You Keep Using That Word: Bipartisanship in Election Legislation


[Image courtesy of ericherboso]

[Vizzini has just cut the rope The Dread Pirate Roberts is climbing up]
Inigo Montoya: You keep using that word. I do not think it means what you think it means.

That little snippet from The Princess Bride has been coming to mind a lot recently as I read stories from states trying to reach accord on “bipartisan” election legislation in the wake of the 2012 election.

In particular, two states with recent fireworks, Minnesota and Florida, have been working toward bills that would make changes to election laws. In both states, the question of “bipartisanship” has come up – and in both states, bipartisanship is creating problems.

In Minnesota, the new DFL majority is trying to expand voting options to include early voting and no-excuse absentee ballots. But finding consensus on a bill has been difficult, in part due to a requirement by the Governor that any legislation be “bipartisan”. Yesterday’s Star-Tribune had more details:

DFL Gov. Mark Dayton has given Republicans virtual veto power over changes to Minnesota’s election laws, which could doom Democratic proposals to advance early voting.

Although Democrats control the Legislature and have offered support for early voting, the governor of their own party has pledged not to sign any election measure that lacks “broad bipartisan support.”

So far, Republicans have been cool to the idea of letting voters go to polling places before Election Day.

“Any changes in election laws need broad bipartisan support so, to be honest, I haven’t looked into the details of each of the proposals yet because I’m waiting to see if anything is going to move forward on that basis,” Dayton said this week.

“If it has that bipartisan support, that’s a pretty good indicator that it is good for Minnesota, good for election participation and protects the integrity, both of which are laudable goals,” he said, explaining the standard he has held since he took office …

Dayton’s stance follows that of his Republican predecessor Tim Pawlenty, who also demanded bipartisan support for election law changes.

“Whatever makes it easier for people to vote so that more people vote as long as the integrity of the system is protected, I would be supportive of,” Dayton said this week. “But, again, we will have to see what’s possible.”

To date, Dayton’s position has resulted in a stalemate on early voting, though there appears to be some consensus emerging on no-excuse absentees.

In the meantime, a Florida election bill which would expand early voting and shorten ballot summaries (two issues that many believe would alleviate the long lines that plagued the Sunshine State last fall) has run into partisan conflict in the state Senate after huge bipartisan majorities in the House. Sunshine State News has more:

The bipartisan consensus on overhauling Florida’s elections laws shattered Monday, as the Senate Ethics and Elections Committee passed the main reform proposal on a party-line vote after swatting down a series of amendments.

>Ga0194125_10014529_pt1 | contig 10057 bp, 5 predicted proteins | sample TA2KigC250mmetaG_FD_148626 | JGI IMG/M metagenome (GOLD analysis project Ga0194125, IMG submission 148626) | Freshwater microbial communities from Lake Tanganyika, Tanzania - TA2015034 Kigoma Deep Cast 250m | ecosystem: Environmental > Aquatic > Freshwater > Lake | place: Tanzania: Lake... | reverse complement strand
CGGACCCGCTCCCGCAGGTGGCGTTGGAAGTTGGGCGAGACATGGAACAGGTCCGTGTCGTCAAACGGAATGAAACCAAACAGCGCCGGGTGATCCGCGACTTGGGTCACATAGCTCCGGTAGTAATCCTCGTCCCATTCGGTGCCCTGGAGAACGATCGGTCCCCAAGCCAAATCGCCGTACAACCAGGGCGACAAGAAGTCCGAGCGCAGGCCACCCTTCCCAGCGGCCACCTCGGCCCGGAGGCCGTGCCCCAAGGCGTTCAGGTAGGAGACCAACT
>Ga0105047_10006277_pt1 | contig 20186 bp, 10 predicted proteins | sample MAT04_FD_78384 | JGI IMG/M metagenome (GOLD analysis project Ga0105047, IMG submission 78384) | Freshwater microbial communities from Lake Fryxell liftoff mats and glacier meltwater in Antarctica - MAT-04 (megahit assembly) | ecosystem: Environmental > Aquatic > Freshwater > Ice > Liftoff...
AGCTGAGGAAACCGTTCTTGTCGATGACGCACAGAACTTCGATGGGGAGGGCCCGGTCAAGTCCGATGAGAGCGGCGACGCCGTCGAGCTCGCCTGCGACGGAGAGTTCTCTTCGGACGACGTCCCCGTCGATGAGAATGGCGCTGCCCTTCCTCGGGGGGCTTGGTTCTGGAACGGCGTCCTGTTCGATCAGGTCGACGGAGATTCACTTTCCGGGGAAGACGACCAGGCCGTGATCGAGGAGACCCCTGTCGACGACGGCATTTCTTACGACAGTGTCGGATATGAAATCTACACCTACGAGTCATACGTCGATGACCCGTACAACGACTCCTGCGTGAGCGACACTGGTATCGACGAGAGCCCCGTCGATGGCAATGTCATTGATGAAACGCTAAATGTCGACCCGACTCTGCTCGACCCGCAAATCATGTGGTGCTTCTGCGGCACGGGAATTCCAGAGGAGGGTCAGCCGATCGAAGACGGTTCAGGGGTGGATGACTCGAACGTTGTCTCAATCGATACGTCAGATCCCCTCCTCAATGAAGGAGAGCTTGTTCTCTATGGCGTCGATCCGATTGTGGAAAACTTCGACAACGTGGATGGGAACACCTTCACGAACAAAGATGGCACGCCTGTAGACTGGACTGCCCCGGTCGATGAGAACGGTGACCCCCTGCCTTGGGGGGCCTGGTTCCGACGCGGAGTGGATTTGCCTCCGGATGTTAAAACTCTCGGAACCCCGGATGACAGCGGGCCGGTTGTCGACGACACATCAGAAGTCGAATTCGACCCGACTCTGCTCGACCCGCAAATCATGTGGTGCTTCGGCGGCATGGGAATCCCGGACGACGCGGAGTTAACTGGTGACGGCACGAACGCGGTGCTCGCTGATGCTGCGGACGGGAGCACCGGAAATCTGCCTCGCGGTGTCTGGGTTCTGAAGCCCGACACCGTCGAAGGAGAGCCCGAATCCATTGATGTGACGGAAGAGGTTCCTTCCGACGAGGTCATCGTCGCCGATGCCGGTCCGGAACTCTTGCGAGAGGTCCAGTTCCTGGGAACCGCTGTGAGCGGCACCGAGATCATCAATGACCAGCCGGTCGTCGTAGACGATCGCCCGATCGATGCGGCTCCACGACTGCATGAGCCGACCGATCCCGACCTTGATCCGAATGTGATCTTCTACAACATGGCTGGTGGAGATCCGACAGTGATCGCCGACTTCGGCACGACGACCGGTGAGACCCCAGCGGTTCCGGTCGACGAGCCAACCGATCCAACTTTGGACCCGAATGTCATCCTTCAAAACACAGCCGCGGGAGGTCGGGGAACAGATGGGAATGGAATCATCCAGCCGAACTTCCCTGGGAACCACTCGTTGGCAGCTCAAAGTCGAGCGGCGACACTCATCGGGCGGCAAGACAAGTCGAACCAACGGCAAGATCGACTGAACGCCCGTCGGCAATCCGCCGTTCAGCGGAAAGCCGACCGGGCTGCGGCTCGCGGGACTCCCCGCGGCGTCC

It was the first time any version of the measure (SB 600) has not received unanimous or near-unanimous support, and marked a striking change for a committee that had so far handled the issues before it on a largely bipartisan basis.

The 15 Democratic amendments — several of which were withdrawn, but many of which were defeated on party-line votes — helped spark the friction. Democrats had long signaled to the GOP majority that they considered the legislation inadequate.

Nonetheless, Sen. Jack Latvala, the Clearwater Republican who chairs the committee, was visibly angered by the amendments. At one point, during a debate on how many ballot summaries for legislatively-sponsored constitutional amendments should face a 75-word limit, he underscored that similar legislation had passed the House with a single dissenting vote — from a Republican …

Sen. Eleanor Sobel, D-Hollywood, said after the meeting that Democrats wanted their concerns about the legislation addressed.

“There were some really important amendments to the Democrats and we were hoping that we would get some concessions today,” she said.

When a reporter noted that every Democrat in the House supported the measure, she responded: “I don’t speak for them.”

Voting-rights organizations and House Democrats’ support for the legislation had always come with the caveat that they would like to see a more expansive bill. But Democrats on the Ethics and Elections Committee were the first to allow those concerns to prompt them to vote against the measure.

These struggles to enact legislation – and demonstrate “bipartisanship” while doing so – illustrate how elusive both goals can really be. What’s especially interesting is that both states are under single-party control (with both houses of the Legislature and the Governor), meaning that if they wanted to they could simply push through the changes. But in both states, at least for now, the desire for bipartisanship – and the search for consensus – continues. Time will tell if the minorities in both states ca be convinced that “bipartisanship” is a good enough reason to vote for a bill they do not fully support.

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